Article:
incspan incremental mining of sequential patterns in large database
Download
Skip this Video
Download Presentation
IncSpan :Incremental Mining of Sequential Patterns in Large Database

Loading in 2 Seconds...

play fullscreen
1 / 21

IncSpan :Incremental Mining of Sequential Patterns in Large Database - PowerPoint PPT Presentation


  • 162 Views
  • Uploaded on

IncSpan :Incremental Mining of Sequential Patterns in Large Database. Hong Cheng , Xifeng Yan , Jiawei Han Proc. 2004 Int. Conf. on Knowledge Discovery and Data Mining (KDD\'04) Advisor : Jia-Ling Koh

loader
I am the owner, or an agent authorized to act on behalf of the owner, of the copyrighted work described.
capcha
Download Presentation

PowerPoint Slideshow about ' IncSpan :Incremental Mining of Sequential Patterns in Large Database' - navid


An Image/Link below is provided (as is) to download presentation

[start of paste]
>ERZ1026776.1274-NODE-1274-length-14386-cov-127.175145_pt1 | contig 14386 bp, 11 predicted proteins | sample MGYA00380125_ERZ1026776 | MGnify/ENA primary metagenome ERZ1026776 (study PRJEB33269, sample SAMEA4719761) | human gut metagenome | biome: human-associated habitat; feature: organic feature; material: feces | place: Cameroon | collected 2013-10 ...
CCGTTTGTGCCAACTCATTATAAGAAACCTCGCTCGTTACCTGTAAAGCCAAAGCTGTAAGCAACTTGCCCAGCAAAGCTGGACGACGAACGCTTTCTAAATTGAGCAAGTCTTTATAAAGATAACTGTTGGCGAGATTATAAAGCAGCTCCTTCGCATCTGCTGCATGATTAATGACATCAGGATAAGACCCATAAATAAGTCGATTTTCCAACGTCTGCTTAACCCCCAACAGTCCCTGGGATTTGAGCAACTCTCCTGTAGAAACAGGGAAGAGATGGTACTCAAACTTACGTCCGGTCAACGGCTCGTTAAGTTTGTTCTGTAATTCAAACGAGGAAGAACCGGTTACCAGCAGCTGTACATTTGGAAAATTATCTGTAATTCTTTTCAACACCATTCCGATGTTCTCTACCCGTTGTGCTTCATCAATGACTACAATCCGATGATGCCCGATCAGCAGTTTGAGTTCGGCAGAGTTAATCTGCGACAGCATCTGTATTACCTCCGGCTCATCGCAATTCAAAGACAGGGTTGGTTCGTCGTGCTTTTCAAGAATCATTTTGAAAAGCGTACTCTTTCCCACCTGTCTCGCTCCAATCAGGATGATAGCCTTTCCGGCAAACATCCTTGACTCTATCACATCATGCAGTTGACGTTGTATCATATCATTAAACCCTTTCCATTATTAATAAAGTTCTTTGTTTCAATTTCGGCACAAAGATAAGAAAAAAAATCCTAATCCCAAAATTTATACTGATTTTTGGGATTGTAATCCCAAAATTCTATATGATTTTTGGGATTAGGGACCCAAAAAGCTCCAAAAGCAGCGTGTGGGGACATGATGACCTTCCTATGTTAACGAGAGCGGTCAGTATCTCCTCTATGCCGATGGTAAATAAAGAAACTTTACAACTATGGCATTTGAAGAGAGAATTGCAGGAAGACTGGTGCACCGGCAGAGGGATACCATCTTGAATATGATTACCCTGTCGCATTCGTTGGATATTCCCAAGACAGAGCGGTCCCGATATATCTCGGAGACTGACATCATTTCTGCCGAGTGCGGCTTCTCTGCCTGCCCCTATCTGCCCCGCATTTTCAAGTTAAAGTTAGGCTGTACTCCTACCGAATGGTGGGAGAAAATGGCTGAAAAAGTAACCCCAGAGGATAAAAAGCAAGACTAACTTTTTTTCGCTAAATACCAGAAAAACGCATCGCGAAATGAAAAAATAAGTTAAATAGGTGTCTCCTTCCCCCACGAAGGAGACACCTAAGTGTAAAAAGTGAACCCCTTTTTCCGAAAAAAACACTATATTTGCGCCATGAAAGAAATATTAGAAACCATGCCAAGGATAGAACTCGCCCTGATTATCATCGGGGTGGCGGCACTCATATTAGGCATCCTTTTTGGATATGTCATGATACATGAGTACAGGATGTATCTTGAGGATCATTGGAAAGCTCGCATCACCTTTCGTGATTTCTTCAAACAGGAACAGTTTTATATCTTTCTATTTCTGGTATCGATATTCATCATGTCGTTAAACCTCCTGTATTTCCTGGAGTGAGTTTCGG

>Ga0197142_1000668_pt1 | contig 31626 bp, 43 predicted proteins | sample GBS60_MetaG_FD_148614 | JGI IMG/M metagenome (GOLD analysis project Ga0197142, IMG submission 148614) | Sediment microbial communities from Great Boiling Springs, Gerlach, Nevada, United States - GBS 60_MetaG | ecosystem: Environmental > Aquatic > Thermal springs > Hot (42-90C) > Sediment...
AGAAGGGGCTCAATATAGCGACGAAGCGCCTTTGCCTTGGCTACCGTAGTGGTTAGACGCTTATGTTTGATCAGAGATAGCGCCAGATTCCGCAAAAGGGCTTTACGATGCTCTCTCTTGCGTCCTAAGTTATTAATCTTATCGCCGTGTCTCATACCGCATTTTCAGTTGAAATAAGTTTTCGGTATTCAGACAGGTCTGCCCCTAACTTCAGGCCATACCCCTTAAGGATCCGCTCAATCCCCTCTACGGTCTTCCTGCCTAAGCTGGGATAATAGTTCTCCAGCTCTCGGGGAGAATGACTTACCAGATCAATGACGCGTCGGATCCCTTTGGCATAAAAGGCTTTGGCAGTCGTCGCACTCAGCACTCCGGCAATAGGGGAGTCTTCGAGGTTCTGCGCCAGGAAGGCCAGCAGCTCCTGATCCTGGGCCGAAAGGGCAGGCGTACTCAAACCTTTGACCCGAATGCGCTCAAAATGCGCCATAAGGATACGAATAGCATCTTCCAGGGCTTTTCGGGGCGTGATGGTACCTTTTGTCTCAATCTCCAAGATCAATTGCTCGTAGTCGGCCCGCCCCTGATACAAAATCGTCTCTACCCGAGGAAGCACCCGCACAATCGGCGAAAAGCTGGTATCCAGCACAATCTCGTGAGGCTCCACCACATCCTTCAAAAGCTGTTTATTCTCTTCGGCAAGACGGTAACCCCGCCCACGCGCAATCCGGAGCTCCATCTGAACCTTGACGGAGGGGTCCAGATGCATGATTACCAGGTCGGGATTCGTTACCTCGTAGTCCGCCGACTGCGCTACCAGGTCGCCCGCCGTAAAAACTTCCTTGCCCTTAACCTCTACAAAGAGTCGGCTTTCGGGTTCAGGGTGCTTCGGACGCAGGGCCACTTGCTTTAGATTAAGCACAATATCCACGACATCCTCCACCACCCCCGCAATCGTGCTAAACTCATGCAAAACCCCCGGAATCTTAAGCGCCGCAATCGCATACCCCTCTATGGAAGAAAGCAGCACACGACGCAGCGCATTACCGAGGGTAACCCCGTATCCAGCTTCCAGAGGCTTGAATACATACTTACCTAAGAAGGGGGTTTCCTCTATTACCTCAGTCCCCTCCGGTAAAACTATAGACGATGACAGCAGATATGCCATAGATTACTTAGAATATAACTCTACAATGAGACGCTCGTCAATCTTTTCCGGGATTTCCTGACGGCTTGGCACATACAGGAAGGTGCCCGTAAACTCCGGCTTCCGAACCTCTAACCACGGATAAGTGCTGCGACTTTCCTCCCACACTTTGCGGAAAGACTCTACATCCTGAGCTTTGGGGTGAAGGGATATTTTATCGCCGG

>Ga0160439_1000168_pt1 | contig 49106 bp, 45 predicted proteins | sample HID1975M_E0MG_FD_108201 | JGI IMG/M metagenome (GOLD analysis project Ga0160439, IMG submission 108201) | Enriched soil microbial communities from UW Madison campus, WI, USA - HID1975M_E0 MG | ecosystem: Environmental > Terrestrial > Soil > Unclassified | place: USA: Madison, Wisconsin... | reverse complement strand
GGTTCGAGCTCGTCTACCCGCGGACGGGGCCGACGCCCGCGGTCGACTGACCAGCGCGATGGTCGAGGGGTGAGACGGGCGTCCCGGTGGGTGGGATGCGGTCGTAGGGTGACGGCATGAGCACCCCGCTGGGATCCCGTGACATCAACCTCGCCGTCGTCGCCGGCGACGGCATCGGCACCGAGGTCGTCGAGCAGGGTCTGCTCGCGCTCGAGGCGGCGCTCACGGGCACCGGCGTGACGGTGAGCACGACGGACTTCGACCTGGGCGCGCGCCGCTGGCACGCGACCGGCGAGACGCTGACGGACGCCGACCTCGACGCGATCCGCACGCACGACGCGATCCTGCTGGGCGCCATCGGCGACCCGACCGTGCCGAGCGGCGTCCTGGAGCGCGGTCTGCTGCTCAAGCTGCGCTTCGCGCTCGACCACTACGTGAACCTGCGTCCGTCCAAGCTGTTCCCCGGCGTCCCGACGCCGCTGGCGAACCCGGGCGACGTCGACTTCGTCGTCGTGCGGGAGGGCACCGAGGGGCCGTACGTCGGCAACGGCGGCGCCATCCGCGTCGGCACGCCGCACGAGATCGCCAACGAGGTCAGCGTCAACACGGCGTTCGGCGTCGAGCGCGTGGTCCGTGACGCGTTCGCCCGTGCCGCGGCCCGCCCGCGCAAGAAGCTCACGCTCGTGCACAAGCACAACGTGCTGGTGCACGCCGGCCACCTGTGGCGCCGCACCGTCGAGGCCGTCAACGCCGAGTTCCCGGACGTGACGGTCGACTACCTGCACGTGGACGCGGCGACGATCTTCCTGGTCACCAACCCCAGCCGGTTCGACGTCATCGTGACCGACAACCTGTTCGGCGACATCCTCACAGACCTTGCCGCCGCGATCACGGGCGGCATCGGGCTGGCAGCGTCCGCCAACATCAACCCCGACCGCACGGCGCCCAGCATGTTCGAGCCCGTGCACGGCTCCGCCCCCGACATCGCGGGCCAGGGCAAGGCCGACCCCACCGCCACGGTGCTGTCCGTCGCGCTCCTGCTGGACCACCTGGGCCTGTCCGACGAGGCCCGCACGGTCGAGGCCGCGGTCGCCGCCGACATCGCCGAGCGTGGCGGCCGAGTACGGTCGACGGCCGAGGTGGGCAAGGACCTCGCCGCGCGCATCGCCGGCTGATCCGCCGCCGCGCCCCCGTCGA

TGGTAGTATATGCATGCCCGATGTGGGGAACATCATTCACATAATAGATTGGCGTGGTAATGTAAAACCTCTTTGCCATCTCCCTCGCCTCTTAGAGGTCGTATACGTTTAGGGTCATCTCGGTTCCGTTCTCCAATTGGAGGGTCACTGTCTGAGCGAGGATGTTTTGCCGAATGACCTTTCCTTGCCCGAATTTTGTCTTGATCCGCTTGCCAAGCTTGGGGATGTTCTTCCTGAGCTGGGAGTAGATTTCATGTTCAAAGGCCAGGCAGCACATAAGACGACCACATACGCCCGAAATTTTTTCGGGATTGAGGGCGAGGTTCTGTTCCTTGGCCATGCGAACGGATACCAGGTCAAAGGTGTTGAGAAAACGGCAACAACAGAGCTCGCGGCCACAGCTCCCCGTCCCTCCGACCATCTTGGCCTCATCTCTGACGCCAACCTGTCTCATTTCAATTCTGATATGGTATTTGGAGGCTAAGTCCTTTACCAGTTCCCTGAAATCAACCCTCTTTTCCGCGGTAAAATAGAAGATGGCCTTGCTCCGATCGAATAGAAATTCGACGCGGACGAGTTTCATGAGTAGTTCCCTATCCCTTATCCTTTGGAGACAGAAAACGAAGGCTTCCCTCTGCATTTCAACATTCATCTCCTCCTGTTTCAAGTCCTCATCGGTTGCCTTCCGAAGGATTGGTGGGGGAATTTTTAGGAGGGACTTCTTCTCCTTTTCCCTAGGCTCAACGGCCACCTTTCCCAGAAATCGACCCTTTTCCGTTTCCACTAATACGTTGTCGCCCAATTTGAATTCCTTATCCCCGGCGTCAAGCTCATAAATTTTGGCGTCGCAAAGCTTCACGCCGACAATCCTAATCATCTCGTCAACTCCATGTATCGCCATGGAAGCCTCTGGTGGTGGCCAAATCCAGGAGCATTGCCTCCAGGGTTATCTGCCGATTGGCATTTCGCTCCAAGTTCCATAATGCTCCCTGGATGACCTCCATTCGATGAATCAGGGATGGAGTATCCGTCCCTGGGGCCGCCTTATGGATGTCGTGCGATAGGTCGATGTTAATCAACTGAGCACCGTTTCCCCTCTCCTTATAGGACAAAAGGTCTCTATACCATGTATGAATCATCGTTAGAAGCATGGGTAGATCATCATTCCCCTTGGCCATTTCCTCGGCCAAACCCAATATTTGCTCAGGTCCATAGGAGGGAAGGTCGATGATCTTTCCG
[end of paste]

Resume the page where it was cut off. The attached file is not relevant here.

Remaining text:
Download Policy: Content on the Website is provided to you AS IS for your information and personal use and may not be sold / licensed / shared on other websites without getting consent from its author.While downloading, if for some reason you are not able to download a presentation, the publisher may have deleted the file from their server.


- - - - - - - - - - - - - - - - - - - - - - - - - - E N D - - - - - - - - - - - - - - - - - - - - - - - - - -
Presentation Transcript
incspan incremental mining of sequential patterns in large database

IncSpan :Incremental Mining of Sequential Patterns in Large Database

Hong Cheng, Xifeng Yan , Jiawei Han

Proc. 2004 Int. Conf. on Knowledge Discovery and Data Mining (KDD\'04)

Advisor:Jia-Ling Koh

Speaker:Chun-Wei Hsieh

02/25/2005

problem
Problem
  • Databases are updated incrementally. (Customer shopping transaction sequences, Weather sequences and patient treatmentsequences)